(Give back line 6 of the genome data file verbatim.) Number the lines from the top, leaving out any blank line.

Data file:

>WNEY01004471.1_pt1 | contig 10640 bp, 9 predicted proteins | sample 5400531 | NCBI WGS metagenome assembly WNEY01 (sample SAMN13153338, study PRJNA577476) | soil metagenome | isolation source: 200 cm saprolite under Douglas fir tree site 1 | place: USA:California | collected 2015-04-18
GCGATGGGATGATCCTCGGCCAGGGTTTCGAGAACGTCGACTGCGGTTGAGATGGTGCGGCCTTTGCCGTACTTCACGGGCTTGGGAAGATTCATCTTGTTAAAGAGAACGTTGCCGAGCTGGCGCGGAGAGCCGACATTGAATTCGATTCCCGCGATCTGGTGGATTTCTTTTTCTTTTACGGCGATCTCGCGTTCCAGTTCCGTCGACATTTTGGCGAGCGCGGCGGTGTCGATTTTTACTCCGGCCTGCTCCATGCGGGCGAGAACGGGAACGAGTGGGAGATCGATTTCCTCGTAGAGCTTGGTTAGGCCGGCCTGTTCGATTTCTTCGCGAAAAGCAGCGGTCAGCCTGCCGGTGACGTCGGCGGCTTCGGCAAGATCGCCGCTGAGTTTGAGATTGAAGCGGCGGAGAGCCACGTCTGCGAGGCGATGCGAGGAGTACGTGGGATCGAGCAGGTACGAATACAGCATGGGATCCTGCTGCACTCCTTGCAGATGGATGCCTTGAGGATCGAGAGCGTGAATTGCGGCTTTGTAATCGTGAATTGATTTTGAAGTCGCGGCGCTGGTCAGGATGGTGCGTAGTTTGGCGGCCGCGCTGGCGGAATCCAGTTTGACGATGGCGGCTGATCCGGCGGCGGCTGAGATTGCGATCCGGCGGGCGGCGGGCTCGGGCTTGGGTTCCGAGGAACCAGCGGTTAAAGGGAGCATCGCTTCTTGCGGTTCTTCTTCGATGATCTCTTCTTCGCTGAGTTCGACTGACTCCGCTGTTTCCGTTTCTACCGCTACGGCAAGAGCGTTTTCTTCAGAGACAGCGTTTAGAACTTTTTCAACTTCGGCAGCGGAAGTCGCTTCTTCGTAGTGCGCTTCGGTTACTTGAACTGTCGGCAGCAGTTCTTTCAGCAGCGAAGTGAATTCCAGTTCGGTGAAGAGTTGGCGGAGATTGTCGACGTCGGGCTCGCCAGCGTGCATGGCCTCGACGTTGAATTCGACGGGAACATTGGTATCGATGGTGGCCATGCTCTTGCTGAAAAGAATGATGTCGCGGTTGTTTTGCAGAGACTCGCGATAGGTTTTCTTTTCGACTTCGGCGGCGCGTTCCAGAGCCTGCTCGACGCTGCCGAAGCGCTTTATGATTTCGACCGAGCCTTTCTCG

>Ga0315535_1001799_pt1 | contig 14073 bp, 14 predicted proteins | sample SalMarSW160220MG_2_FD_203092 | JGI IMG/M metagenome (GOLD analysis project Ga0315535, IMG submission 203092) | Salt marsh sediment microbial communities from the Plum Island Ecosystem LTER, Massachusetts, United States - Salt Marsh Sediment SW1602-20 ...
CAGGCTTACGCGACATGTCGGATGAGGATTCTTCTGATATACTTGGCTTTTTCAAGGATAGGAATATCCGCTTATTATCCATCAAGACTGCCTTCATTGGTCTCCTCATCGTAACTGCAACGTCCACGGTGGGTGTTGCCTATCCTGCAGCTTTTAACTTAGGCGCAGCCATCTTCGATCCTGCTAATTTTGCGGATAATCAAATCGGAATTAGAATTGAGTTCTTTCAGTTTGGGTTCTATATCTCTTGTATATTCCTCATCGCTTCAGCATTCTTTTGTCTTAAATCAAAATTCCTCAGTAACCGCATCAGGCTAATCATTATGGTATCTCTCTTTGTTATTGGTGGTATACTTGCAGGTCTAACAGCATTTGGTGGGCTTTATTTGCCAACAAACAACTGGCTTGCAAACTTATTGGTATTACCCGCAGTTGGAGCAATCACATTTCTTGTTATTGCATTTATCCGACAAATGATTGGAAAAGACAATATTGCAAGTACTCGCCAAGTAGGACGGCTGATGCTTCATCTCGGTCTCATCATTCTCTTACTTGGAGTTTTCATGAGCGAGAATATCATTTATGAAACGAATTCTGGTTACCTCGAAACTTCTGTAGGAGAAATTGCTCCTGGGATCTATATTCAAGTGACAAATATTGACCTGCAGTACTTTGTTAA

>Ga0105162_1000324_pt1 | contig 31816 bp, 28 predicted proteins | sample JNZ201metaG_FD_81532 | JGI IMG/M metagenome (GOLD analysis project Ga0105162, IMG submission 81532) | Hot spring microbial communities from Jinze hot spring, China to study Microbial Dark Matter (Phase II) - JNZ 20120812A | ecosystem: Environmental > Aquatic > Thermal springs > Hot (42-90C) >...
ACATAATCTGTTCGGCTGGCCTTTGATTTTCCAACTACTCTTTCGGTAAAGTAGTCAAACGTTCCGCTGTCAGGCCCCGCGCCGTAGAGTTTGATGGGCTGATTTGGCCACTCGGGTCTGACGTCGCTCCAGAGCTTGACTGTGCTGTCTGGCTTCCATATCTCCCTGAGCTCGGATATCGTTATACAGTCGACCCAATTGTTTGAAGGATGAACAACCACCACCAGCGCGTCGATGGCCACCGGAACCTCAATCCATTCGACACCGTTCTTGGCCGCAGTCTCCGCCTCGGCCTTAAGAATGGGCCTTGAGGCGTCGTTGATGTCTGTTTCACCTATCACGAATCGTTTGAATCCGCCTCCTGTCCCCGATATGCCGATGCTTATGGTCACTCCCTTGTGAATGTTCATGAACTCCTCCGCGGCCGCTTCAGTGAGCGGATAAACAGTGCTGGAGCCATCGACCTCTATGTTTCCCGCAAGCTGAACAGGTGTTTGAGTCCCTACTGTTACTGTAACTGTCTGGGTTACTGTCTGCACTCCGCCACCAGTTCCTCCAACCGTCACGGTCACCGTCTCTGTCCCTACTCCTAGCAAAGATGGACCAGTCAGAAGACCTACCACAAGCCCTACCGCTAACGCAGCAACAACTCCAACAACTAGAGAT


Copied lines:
ACATAATCTGTTCGGCTGGCCTTTGATTTTCCAACTACTCTTTCGGTAAAGTAGTCAAACGTTCCGCTGTCAGGCCCCGCGCCGTAGAGTTTGATGGGCTGATTTGGCCACTCGGGTCTGACGTCGCTCCAGAGCTTGACTGTGCTGTCTGGCTTCCATATCTCCCTGAGCTCGGATATCGTTATACAGTCGACCCAATTGTTTGAAGGATGAACAACCACCACCAGCGCGTCGATGGCCACCGGAACCTCAATCCATTCGACACCGTTCTTGGCCGCAGTCTCCGCCTCGGCCTTAAGAATGGGCCTTGAGGCGTCGTTGATGTCTGTTTCACCTATCACGAATCGTTTGAATCCGCCTCCTGTCCCCGATATGCCGATGCTTATGGTCACTCCCTTGTGAATGTTCATGAACTCCTCCGCGGCCGCTTCAGTGAGCGGATAAACAGTGCTGGAGCCATCGACCTCTATGTTTCCCGCAAGCTGAACAGGTGTTTGAGTCCCTACTGTTACTGTAACTGTCTGGGTTACTGTCTGCACTCCGCCACCAGTTCCTCCAACCGTCACGGTCACCGTCTCTGTCCCTACTCCTAGCAAAGATGGACCAGTCAGAAGACCTACCACAAGCCCTACCGCTAACGCAGCAACAACTCCAACAACTAGAGAT